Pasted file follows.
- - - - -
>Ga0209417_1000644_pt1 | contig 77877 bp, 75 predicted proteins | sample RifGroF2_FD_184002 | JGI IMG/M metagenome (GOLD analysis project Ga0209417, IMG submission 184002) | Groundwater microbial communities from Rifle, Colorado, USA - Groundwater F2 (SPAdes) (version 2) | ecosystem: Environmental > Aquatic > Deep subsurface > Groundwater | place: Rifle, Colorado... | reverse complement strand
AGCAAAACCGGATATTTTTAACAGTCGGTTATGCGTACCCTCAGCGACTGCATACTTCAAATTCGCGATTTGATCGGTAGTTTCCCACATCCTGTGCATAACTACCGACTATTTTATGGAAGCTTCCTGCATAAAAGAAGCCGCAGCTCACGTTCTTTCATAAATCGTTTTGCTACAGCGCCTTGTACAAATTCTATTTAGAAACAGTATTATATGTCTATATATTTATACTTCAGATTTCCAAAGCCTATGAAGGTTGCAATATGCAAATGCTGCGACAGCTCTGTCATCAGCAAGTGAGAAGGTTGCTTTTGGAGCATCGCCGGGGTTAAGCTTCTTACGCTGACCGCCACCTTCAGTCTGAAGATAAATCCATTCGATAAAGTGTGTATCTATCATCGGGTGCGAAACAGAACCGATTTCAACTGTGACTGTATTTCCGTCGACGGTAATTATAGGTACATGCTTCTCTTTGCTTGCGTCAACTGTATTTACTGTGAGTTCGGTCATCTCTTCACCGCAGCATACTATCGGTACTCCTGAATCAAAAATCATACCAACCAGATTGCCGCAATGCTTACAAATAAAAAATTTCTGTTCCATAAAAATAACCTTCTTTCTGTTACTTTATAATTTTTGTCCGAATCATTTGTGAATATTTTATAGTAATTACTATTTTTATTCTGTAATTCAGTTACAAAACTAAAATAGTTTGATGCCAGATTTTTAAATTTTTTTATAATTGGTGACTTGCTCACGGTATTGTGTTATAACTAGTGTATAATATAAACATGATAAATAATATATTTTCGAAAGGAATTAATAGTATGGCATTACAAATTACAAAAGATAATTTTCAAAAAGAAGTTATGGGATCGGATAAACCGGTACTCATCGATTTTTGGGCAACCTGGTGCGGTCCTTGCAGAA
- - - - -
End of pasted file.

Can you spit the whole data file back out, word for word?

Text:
>Ga0209417_1000644_pt1 | contig 77877 bp, 75 predicted proteins | sample RifGroF2_FD_184002 | JGI IMG/M metagenome (GOLD analysis project Ga0209417, IMG submission 184002) | Groundwater microbial communities from Rifle, Colorado, USA - Groundwater F2 (SPAdes) (version 2) | ecosystem: Environmental > Aquatic > Deep subsurface > Groundwater | place: Rifle, Colorado... | reverse complement strand
AGCAAAACCGGATATTTTTAACAGTCGGTTATGCGTACCCTCAGCGACTGCATACTTCAAATTCGCGATTTGATCGGTAGTTTCCCACATCCTGTGCATAACTACCGACTATTTTATGGAAGCTTCCTGCATAAAAGAAGCCGCAGCTCACGTTCTTTCATAAATCGTTTTGCTACAGCGCCTTGTACAAATTCTATTTAGAAACAGTATTATATGTCTATATATTTATACTTCAGATTTCCAAAGCCTATGAAGGTTGCAATATGCAAATGCTGCGACAGCTCTGTCATCAGCAAGTGAGAAGGTTGCTTTTGGAGCATCGCCGGGGTTAAGCTTCTTACGCTGACCGCCACCTTCAGTCTGAAGATAAATCCATTCGATAAAGTGTGTATCTATCATCGGGTGCGAAACAGAACCGATTTCAACTGTGACTGTATTTCCGTCGACGGTAATTATAGGTACATGCTTCTCTTTGCTTGCGTCAACTGTATTTACTGTGAGTTCGGTCATCTCTTCACCGCAGCATACTATCGGTACTCCTGAATCAAAAATCATACCAACCAGATTGCCGCAATGCTTACAAATAAAAAATTTCTGTTCCATAAAAATAACCTTCTTTCTGTTACTTTATAATTTTTGTCCGAATCATTTGTGAATATTTTATAGTAATTACTATTTTTATTCTGTAATTCAGTTACAAAACTAAAATAGTTTGATGCCAGATTTTTAAATTTTTTTATAATTGGTGACTTGCTCACGGTATTGTGTTATAACTAGTGTATAATATAAACATGATAAATAATATATTTTCGAAAGGAATTAATAGTATGGCATTACAAATTACAAAAGATAATTTTCAAAAAGAAGTTATGGGATCGGATAAACCGGTACTCATCGATTTTTGGGCAACCTGGTGCGGTCCTTGCAGAA